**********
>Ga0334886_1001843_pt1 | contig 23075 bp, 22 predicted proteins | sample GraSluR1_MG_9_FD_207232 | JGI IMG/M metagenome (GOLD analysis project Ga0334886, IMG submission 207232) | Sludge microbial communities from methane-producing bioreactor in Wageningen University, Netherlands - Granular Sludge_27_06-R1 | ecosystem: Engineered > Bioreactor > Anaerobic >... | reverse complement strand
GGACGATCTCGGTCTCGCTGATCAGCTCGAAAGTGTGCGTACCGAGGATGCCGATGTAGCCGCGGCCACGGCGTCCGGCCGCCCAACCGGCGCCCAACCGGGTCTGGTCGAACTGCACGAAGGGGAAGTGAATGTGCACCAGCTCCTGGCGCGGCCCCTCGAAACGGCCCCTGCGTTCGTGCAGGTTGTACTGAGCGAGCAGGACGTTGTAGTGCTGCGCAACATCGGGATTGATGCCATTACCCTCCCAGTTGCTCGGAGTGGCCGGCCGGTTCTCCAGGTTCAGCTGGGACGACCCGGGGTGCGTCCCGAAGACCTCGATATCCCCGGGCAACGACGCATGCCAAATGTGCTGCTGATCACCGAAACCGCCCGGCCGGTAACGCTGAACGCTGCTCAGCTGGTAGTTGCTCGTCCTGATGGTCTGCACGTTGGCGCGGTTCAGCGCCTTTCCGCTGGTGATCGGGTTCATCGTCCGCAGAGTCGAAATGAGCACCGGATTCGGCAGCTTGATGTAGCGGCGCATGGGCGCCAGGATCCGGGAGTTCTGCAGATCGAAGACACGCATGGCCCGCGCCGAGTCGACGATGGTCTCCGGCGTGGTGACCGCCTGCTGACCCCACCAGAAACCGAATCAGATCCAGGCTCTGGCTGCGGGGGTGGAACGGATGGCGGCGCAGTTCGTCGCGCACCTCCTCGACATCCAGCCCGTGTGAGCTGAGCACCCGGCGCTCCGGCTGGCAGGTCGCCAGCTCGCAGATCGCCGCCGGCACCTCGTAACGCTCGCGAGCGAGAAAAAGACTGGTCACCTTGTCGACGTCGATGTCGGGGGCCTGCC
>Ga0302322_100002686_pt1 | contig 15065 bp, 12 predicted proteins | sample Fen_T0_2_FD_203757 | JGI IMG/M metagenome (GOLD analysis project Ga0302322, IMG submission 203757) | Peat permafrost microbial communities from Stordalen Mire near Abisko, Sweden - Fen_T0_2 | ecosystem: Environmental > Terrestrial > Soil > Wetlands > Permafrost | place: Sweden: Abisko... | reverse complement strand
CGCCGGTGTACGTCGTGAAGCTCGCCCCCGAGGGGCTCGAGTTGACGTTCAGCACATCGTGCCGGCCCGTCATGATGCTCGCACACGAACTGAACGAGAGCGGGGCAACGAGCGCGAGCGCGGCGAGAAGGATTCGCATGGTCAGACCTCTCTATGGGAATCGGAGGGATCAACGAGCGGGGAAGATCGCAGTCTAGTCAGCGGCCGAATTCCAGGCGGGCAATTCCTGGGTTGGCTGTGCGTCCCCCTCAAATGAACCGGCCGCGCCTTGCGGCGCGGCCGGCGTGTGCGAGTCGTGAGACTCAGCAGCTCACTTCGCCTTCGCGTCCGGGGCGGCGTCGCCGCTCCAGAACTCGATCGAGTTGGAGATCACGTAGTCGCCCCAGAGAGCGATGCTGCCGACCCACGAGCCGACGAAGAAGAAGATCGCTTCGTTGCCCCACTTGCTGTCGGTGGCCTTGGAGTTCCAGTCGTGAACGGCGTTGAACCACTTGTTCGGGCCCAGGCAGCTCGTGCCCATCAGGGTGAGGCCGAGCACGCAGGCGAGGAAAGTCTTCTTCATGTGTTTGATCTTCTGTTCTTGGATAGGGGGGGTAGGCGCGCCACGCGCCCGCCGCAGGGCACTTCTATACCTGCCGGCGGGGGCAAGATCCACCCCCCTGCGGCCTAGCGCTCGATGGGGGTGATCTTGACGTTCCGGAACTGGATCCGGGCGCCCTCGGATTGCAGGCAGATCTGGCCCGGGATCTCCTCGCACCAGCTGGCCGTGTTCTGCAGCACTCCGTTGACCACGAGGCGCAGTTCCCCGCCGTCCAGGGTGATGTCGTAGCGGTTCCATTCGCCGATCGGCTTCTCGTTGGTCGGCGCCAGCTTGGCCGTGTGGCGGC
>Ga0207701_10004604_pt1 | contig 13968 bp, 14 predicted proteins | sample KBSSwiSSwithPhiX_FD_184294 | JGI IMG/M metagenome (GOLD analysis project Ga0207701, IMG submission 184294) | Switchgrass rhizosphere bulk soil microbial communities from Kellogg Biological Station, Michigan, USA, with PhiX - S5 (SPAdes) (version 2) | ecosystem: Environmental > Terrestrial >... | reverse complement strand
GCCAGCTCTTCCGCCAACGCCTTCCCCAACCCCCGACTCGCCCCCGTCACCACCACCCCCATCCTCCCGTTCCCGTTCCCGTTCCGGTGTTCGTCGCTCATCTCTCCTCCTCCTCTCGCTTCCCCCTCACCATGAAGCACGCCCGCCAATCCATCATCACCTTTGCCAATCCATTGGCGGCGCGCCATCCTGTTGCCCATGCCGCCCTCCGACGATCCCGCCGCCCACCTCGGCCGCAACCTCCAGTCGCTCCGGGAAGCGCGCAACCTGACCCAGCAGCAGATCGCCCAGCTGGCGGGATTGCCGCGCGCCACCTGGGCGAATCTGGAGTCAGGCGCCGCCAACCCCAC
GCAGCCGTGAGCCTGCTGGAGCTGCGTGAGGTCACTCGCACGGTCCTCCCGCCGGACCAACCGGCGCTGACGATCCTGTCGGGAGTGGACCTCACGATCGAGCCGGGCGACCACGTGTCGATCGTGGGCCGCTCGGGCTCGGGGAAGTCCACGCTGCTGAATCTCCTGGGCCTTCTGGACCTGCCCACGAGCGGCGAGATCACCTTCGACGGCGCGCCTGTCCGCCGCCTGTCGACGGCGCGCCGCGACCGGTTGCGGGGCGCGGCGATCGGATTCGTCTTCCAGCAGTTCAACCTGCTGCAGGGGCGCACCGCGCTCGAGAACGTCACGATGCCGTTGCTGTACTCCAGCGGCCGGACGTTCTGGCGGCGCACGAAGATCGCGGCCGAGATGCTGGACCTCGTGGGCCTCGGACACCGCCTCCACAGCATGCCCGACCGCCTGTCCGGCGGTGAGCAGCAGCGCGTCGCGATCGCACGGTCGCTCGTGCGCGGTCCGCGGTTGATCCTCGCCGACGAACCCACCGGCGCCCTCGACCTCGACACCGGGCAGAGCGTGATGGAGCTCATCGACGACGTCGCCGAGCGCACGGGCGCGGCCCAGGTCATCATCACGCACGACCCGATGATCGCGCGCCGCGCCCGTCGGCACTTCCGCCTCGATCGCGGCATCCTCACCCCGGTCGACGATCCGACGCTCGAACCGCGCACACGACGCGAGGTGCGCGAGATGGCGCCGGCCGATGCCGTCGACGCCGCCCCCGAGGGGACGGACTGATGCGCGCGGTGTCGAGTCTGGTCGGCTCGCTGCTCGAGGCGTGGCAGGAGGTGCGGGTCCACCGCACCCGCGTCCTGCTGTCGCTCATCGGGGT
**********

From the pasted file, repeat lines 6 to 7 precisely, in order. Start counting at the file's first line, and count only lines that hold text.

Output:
GCCAGCTCTTCCGCCAACGCCTTCCCCAACCCCCGACTCGCCCCCGTCACCACCACCCCCATCCTCCCGTTCCCGTTCCCGTTCCGGTGTTCGTCGCTCATCTCTCCTCCTCCTCTCGCTTCCCCCTCACCATGAAGCACGCCCGCCAATCCATCATCACCTTTGCCAATCCATTGGCGGCGCGCCATCCTGTTGCCCATGCCGCCCTCCGACGATCCCGCCGCCCACCTCGGCCGCAACCTCCAGTCGCTCCGGGAAGCGCGCAACCTGACCCAGCAGCAGATCGCCCAGCTGGCGGGATTGCCGCGCGCCACCTGGGCGAATCTGGAGTCAGGCGCCGCCAACCCCAC
GCAGCCGTGAGCCTGCTGGAGCTGCGTGAGGTCACTCGCACGGTCCTCCCGCCGGACCAACCGGCGCTGACGATCCTGTCGGGAGTGGACCTCACGATCGAGCCGGGCGACCACGTGTCGATCGTGGGCCGCTCGGGCTCGGGGAAGTCCACGCTGCTGAATCTCCTGGGCCTTCTGGACCTGCCCACGAGCGGCGAGATCACCTTCGACGGCGCGCCTGTCCGCCGCCTGTCGACGGCGCGCCGCGACCGGTTGCGGGGCGCGGCGATCGGATTCGTCTTCCAGCAGTTCAACCTGCTGCAGGGGCGCACCGCGCTCGAGAACGTCACGATGCCGTTGCTGTACTCCAGCGGCCGGACGTTCTGGCGGCGCACGAAGATCGCGGCCGAGATGCTGGACCTCGTGGGCCTCGGACACCGCCTCCACAGCATGCCCGACCGCCTGTCCGGCGGTGAGCAGCAGCGCGTCGCGATCGCACGGTCGCTCGTGCGCGGTCCGCGGTTGATCCTCGCCGACGAACCCACCGGCGCCCTCGACCTCGACACCGGGCAGAGCGTGATGGAGCTCATCGACGACGTCGCCGAGCGCACGGGCGCGGCCCAGGTCATCATCACGCACGACCCGATGATCGCGCGCCGCGCCCGTCGGCACTTCCGCCTCGATCGCGGCATCCTCACCCCGGTCGACGATCCGACGCTCGAACCGCGCACACGACGCGAGGTGCGCGAGATGGCGCCGGCCGATGCCGTCGACGCCGCCCCCGAGGGGACGGACTGATGCGCGCGGTGTCGAGTCTGGTCGGCTCGCTGCTCGAGGCGTGGCAGGAGGTGCGGGTCCACCGCACCCGCGTCCTGCTGTCGCTCATCGGGGT